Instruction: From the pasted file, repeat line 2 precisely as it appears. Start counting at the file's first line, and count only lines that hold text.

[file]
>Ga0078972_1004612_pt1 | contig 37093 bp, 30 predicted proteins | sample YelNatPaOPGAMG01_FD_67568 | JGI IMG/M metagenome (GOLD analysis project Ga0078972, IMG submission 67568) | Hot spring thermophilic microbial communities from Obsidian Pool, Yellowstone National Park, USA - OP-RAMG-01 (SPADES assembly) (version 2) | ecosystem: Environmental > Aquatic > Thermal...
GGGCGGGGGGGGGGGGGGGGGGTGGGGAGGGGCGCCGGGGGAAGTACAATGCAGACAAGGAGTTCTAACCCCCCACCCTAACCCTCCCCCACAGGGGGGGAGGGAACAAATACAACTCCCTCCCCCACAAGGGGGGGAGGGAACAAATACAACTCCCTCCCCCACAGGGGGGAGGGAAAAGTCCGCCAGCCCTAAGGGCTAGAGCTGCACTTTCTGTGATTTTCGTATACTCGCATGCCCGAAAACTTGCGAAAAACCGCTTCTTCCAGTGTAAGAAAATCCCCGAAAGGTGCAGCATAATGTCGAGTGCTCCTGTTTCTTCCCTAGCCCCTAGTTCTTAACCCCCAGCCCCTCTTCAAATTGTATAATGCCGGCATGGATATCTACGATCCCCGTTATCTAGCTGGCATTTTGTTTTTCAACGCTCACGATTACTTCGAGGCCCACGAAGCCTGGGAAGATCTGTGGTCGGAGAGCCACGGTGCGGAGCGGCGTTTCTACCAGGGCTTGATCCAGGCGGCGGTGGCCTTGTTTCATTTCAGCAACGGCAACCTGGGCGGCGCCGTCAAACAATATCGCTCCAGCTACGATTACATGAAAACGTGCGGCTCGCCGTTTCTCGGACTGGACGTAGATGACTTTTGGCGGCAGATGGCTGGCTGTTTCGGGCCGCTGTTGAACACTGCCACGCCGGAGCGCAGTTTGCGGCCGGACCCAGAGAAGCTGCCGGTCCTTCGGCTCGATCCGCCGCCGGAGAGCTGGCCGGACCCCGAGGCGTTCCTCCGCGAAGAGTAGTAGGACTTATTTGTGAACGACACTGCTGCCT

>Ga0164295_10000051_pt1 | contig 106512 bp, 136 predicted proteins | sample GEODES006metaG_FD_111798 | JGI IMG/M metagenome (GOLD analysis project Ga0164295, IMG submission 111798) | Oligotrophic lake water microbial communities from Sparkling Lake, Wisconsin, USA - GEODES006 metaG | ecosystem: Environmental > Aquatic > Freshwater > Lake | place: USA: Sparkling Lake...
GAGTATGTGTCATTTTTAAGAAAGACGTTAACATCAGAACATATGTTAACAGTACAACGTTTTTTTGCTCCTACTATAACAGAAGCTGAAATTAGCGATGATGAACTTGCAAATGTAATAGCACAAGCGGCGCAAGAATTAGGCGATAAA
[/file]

GGGCGGGGGGGGGGGGGGGGGGTGGGGAGGGGCGCCGGGGGAAGTACAATGCAGACAAGGAGTTCTAACCCCCCACCCTAACCCTCCCCCACAGGGGGGGAGGGAACAAATACAACTCCCTCCCCCACAAGGGGGGGAGGGAACAAATACAACTCCCTCCCCCACAGGGGGGAGGGAAAAGTCCGCCAGCCCTAAGGGCTAGAGCTGCACTTTCTGTGATTTTCGTATACTCGCATGCCCGAAAACTTGCGAAAAACCGCTTCTTCCAGTGTAAGAAAATCCCCGAAAGGTGCAGCATAATGTCGAGTGCTCCTGTTTCTTCCCTAGCCCCTAGTTCTTAACCCCCAGCCCCTCTTCAAATTGTATAATGCCGGCATGGATATCTACGATCCCCGTTATCTAGCTGGCATTTTGTTTTTCAACGCTCACGATTACTTCGAGGCCCACGAAGCCTGGGAAGATCTGTGGTCGGAGAGCCACGGTGCGGAGCGGCGTTTCTACCAGGGCTTGATCCAGGCGGCGGTGGCCTTGTTTCATTTCAGCAACGGCAACCTGGGCGGCGCCGTCAAACAATATCGCTCCAGCTACGATTACATGAAAACGTGCGGCTCGCCGTTTCTCGGACTGGACGTAGATGACTTTTGGCGGCAGATGGCTGGCTGTTTCGGGCCGCTGTTGAACACTGCCACGCCGGAGCGCAGTTTGCGGCCGGACCCAGAGAAGCTGCCGGTCCTTCGGCTCGATCCGCCGCCGGAGAGCTGGCCGGACCCCGAGGCGTTCCTCCGCGAAGAGTAGTAGGACTTATTTGTGAACGACACTGCTGCCT